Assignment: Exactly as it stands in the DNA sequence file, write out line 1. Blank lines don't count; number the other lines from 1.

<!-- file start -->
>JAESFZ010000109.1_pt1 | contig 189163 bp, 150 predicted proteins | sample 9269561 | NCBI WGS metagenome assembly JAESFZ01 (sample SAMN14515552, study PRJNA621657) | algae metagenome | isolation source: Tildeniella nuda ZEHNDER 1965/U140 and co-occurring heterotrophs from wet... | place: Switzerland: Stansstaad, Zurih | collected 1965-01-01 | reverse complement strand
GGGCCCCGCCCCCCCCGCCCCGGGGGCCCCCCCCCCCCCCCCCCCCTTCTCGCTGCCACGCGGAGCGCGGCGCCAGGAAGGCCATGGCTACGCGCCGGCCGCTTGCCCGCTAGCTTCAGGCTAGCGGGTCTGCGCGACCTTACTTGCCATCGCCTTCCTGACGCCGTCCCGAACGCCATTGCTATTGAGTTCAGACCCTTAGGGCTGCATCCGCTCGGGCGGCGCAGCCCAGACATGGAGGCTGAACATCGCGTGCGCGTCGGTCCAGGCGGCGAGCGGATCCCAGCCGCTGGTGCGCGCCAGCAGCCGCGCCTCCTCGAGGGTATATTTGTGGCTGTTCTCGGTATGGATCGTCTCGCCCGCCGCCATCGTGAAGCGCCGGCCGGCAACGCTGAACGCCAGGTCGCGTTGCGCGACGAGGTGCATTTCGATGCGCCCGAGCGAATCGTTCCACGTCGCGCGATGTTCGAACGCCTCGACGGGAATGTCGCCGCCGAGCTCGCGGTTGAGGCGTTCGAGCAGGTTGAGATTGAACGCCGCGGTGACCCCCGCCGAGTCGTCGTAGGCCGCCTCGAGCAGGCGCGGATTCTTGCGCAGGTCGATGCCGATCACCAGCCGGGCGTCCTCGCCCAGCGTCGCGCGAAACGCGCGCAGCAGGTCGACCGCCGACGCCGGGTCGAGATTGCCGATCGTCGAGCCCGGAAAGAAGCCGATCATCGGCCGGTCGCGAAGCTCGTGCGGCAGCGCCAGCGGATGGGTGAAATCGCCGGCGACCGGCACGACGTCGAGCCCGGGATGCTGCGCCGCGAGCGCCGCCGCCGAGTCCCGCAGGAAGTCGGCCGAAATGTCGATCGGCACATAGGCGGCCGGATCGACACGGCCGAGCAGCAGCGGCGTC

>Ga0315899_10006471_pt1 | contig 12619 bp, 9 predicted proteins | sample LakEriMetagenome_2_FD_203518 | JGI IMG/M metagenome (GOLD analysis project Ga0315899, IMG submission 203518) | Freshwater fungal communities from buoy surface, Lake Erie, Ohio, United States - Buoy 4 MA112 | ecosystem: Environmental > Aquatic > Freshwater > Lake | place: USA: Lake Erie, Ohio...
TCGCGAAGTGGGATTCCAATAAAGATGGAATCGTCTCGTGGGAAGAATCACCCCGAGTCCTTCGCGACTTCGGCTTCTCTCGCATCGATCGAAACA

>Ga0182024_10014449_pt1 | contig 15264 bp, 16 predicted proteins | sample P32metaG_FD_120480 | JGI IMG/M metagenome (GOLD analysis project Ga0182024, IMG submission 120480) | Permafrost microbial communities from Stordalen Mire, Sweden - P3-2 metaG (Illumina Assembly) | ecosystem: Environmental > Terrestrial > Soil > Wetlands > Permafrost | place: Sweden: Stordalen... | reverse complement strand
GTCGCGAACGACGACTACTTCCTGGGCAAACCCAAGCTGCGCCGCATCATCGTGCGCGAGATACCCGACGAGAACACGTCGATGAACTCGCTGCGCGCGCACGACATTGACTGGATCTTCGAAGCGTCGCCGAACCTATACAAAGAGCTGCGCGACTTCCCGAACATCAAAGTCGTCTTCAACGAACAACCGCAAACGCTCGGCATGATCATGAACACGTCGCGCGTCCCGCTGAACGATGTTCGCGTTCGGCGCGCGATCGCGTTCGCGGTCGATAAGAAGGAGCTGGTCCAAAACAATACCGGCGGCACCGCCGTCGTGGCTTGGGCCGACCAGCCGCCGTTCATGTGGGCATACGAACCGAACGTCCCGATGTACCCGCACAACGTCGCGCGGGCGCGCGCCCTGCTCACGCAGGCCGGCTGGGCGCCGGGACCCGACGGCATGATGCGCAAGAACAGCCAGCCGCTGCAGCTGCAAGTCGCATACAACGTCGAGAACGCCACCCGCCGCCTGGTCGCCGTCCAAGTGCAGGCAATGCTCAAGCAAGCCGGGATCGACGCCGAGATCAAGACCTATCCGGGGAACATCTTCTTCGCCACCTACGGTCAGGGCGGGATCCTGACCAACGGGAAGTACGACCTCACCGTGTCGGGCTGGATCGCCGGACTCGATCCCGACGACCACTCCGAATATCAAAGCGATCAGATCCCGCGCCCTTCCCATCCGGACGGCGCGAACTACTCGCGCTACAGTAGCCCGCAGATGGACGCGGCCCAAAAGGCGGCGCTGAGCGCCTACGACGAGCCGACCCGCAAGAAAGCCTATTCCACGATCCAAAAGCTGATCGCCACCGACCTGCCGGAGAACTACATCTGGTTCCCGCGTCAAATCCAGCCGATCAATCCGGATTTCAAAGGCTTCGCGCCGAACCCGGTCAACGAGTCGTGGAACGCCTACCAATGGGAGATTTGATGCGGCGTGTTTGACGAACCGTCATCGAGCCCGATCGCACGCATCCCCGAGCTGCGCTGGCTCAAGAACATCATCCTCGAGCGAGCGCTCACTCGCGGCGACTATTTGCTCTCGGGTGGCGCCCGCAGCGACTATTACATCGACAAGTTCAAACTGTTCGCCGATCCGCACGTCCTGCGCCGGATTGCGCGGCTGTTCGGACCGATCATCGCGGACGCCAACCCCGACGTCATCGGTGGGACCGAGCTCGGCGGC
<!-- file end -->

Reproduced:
>JAESFZ010000109.1_pt1 | contig 189163 bp, 150 predicted proteins | sample 9269561 | NCBI WGS metagenome assembly JAESFZ01 (sample SAMN14515552, study PRJNA621657) | algae metagenome | isolation source: Tildeniella nuda ZEHNDER 1965/U140 and co-occurring heterotrophs from wet... | place: Switzerland: Stansstaad, Zurih | collected 1965-01-01 | reverse complement strand